ERC Advanced Grant Success for Martin Grohe and Heinz Pitsch
Professors Heinz Pitsch and Martin Grohe have won Advanced Grants from the European Research Council (ERC), Europe's premier research funding body. The award is Heinz Pitsch’s second Advanced Grant – an unusual achievement.
The Advanced Grants are among the most prestigious research awards of the European Union. They are awarded to established, leading principal investigators who want to secure long-term funding to pursue a ground-breaking, high-risk research project. Martin Grohe is head of the Chair of Computer Science 7 (Logic and Theory of Discrete Systems), Heinz Pitsch holds the Chair of Technical Combustion. Both researchers will now receive up to 2.5 million euros each for their research and the equipment that it requires.
Professor Heinz Pitsch
Heinz Pitsch is primarily conducting research into renewable energy sources in the area of thermochemical energy conversion. Hydrogen-based fuels play a special role in this context, as they do not produce any climate-damaging exhaust gases and can be used for the storage and transport of energy produced by solar and wind power plants. The combustion of hydrogen offers great advantages, but is also associated with a number challenges that are addressed in the HYDROGENATE research project. In contrast to conventional fuels, flame instabilities occur during hydrogen combustion. These instabilities may significantly increase combustion rates and the emission of harmful nitrogen oxides. The details of the these processes are currently still unclear.
The aim of HYDROGENATE is to collect data from experimental studies and numerical simulations that can be used to analyze physico-chemical processes. The aim is to derive a quantitative description by combining physical expertise with artificial intelligence methods. The targeted exploitation of instabilities makes it possible to optimize the processes in hydrogen-fueled combustion engines and industrial burners. In this way, the research makes an important contribution to the transition to renewable energy.
Pitsch completed both his undergraduate and doctoral degrees at RWTH. Afterwards he completed a one-year postdoc stay at UC San Diego. He was a professor at Stanford University from 2003 to 2013 and has been director of the Institute for Combustion Technology at RWTH since 2010. In 2010, he received his first ERC Advanced Grant. Pitsch has received several honors and awards, including the International Prize of the Combustion Society of Japan. He is the first researcher to receive the Andre Jaumotte Chair Award bestowed by the Belgian Royal Academy of Sciences.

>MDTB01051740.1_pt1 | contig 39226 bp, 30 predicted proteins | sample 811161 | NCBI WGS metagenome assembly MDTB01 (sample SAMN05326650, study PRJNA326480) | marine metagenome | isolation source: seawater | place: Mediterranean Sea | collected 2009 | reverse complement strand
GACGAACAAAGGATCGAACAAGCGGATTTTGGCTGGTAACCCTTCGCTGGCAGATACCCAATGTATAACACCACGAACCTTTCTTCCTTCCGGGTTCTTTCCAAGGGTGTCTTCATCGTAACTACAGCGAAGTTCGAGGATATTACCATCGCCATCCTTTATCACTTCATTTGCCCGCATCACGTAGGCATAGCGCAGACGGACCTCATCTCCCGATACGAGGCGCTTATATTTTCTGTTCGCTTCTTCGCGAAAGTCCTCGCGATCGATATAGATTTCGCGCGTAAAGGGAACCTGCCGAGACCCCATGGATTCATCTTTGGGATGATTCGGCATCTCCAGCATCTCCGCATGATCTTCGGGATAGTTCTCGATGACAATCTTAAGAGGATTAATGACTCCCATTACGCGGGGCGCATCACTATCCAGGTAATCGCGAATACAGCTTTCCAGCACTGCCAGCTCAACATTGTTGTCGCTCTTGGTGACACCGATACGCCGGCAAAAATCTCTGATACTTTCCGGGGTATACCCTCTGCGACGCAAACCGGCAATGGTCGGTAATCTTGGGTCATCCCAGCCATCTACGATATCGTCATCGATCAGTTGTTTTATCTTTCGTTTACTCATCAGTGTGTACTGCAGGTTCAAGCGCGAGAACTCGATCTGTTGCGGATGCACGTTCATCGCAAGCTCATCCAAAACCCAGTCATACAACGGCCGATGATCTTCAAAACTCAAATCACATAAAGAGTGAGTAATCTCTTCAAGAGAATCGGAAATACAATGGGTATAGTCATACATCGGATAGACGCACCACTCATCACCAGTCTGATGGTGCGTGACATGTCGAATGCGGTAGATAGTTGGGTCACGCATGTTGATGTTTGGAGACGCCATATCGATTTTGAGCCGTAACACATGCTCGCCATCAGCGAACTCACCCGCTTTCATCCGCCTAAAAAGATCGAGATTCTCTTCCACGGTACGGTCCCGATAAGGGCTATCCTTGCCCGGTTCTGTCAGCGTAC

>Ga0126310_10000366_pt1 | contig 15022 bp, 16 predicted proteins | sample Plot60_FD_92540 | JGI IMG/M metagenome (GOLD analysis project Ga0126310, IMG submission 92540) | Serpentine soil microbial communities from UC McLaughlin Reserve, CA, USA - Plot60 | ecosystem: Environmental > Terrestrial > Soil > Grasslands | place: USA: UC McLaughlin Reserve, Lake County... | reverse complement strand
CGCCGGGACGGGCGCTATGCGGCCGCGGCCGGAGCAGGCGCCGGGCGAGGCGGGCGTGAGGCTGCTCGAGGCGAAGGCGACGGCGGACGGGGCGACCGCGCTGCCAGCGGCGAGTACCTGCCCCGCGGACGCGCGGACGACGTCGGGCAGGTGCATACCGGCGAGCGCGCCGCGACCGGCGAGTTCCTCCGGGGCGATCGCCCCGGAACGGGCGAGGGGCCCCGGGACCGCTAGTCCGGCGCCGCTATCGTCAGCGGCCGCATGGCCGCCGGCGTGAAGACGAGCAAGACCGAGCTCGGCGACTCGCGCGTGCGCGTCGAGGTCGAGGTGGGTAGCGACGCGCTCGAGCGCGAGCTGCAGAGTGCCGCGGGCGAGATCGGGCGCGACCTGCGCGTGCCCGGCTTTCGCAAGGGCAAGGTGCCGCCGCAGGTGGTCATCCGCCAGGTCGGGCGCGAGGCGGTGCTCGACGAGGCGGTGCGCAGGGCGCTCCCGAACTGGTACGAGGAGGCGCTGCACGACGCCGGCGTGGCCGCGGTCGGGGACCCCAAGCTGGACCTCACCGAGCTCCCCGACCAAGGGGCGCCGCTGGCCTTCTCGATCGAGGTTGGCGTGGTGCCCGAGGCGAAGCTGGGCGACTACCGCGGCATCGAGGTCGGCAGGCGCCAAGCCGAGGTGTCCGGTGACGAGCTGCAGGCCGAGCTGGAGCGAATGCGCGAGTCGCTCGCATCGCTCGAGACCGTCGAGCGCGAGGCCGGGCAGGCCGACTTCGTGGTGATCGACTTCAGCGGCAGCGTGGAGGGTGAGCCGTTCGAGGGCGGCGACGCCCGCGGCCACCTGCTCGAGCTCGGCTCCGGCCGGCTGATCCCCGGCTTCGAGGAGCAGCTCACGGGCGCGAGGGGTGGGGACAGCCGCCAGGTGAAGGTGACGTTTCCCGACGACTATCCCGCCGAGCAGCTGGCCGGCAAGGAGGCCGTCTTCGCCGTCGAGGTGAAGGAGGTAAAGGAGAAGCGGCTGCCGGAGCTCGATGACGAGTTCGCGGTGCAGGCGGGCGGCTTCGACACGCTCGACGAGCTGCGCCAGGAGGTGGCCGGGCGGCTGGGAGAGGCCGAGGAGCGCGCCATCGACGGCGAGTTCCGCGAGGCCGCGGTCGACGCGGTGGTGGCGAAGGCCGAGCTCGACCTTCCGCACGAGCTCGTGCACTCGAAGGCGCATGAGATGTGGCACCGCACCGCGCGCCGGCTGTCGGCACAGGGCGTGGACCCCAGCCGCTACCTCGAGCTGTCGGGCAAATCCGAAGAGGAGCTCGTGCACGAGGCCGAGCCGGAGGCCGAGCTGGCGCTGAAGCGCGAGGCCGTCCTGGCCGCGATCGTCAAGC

Professor Martin Grohe
Martin Grohe’s key research topics include algorithms and complexity, logic, database theory, graph theory, and machine learning. The goal of his ERC project is to develop an overarching theory of graph similarity and to demonstrate its applicability to practical problems. Graphs are versatile models for representing complex data ranging from chemical molecules to social interactions. When analyzing graph-based data, a fundamental task is to compare graphs and measure their similarity in a semantically meaningful way with the help of efficient algorithms.
Despite its importance in many domains, graph similarity has so far only been studied for specific applications. A well-known problem in computer science is the so-called graph isomorphism problem, whose solution requires an efficient algorithm that decides whether two graphs are structurally identical. Grohe and his team will now tackle this problem from the angle of similarity theory.
Grohe studied mathematics at the University of Freiburg, where he also completed his doctorate and postdoctoral teaching qualification. Since 2012, he has been Professor of Computer Science at RWTH Aachen University. Previously, he worked at Humboldt University Berlin, the University of Edinburgh, the University of Illinois, Stanford University, and the University of California at Santa Cruz. The computer scientist has been an ACM Fellow since 2017, and his awards include a Koselleck Grant and the Heinz Maier Leibniz Prize from the German Research Foundation.
RWTH professors Martin Grohe (left) and Heinz Pitsch in front of RWTH's SuperC building.